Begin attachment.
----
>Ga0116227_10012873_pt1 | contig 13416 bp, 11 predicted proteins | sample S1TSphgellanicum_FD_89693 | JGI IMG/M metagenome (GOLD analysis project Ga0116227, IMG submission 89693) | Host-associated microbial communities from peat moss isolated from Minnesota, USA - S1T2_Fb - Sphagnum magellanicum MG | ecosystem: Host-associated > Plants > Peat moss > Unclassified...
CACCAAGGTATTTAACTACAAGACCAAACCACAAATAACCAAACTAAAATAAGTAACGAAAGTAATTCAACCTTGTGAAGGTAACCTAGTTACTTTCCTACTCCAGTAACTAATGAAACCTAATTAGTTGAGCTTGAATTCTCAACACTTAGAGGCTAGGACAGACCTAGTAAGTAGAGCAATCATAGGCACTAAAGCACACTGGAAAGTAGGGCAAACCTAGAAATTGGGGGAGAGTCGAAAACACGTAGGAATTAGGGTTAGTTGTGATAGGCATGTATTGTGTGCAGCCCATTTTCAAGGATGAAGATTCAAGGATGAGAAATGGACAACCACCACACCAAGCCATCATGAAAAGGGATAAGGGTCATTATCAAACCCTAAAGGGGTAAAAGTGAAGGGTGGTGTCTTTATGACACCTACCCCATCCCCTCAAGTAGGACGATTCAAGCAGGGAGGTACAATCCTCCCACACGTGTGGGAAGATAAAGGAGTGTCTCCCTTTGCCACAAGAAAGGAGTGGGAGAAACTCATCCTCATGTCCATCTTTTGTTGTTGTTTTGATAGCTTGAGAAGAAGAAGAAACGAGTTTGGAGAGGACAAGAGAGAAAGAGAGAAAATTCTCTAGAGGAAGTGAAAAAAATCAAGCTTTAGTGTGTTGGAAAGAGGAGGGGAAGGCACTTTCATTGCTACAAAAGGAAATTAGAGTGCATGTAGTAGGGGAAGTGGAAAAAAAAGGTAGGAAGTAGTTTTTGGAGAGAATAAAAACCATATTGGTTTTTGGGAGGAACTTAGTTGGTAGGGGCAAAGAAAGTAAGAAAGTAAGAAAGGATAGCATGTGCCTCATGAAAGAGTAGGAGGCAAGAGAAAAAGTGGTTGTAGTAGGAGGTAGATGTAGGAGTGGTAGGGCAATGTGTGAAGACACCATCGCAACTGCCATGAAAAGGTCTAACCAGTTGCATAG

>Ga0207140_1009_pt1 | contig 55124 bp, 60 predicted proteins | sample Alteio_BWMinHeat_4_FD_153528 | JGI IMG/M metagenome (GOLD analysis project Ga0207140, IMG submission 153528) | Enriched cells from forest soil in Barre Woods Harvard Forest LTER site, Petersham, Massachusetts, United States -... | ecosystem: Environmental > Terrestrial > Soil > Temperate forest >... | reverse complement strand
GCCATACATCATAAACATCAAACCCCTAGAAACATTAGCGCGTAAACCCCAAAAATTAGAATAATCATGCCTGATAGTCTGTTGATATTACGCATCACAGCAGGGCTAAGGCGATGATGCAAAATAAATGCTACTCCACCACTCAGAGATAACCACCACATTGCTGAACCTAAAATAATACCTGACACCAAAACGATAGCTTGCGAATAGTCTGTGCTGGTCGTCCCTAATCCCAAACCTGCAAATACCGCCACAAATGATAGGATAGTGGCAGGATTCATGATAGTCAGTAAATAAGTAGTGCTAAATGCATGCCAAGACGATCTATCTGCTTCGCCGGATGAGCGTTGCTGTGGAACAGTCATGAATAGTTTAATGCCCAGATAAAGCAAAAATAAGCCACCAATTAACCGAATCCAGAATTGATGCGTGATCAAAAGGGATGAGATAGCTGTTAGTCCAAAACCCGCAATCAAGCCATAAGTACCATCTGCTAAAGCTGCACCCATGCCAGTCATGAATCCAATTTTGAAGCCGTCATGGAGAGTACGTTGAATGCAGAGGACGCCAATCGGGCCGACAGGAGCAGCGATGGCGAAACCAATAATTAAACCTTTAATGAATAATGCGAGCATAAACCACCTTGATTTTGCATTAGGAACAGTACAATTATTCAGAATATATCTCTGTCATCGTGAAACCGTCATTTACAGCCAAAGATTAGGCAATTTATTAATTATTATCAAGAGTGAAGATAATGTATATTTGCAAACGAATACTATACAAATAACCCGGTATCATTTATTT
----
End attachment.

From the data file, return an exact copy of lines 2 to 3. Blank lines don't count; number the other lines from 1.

CACCAAGGTATTTAACTACAAGACCAAACCACAAATAACCAAACTAAAATAAGTAACGAAAGTAATTCAACCTTGTGAAGGTAACCTAGTTACTTTCCTACTCCAGTAACTAATGAAACCTAATTAGTTGAGCTTGAATTCTCAACACTTAGAGGCTAGGACAGACCTAGTAAGTAGAGCAATCATAGGCACTAAAGCACACTGGAAAGTAGGGCAAACCTAGAAATTGGGGGAGAGTCGAAAACACGTAGGAATTAGGGTTAGTTGTGATAGGCATGTATTGTGTGCAGCCCATTTTCAAGGATGAAGATTCAAGGATGAGAAATGGACAACCACCACACCAAGCCATCATGAAAAGGGATAAGGGTCATTATCAAACCCTAAAGGGGTAAAAGTGAAGGGTGGTGTCTTTATGACACCTACCCCATCCCCTCAAGTAGGACGATTCAAGCAGGGAGGTACAATCCTCCCACACGTGTGGGAAGATAAAGGAGTGTCTCCCTTTGCCACAAGAAAGGAGTGGGAGAAACTCATCCTCATGTCCATCTTTTGTTGTTGTTTTGATAGCTTGAGAAGAAGAAGAAACGAGTTTGGAGAGGACAAGAGAGAAAGAGAGAAAATTCTCTAGAGGAAGTGAAAAAAATCAAGCTTTAGTGTGTTGGAAAGAGGAGGGGAAGGCACTTTCATTGCTACAAAAGGAAATTAGAGTGCATGTAGTAGGGGAAGTGGAAAAAAAAGGTAGGAAGTAGTTTTTGGAGAGAATAAAAACCATATTGGTTTTTGGGAGGAACTTAGTTGGTAGGGGCAAAGAAAGTAAGAAAGTAAGAAAGGATAGCATGTGCCTCATGAAAGAGTAGGAGGCAAGAGAAAAAGTGGTTGTAGTAGGAGGTAGATGTAGGAGTGGTAGGGCAATGTGTGAAGACACCATCGCAACTGCCATGAAAAGGTCTAACCAGTTGCATAG

>Ga0207140_1009_pt1 | contig 55124 bp, 60 predicted proteins | sample Alteio_BWMinHeat_4_FD_153528 | JGI IMG/M metagenome (GOLD analysis project Ga0207140, IMG submission 153528) | Enriched cells from forest soil in Barre Woods Harvard Forest LTER site, Petersham, Massachusetts, United States -... | ecosystem: Environmental > Terrestrial > Soil > Temperate forest >... | reverse complement strand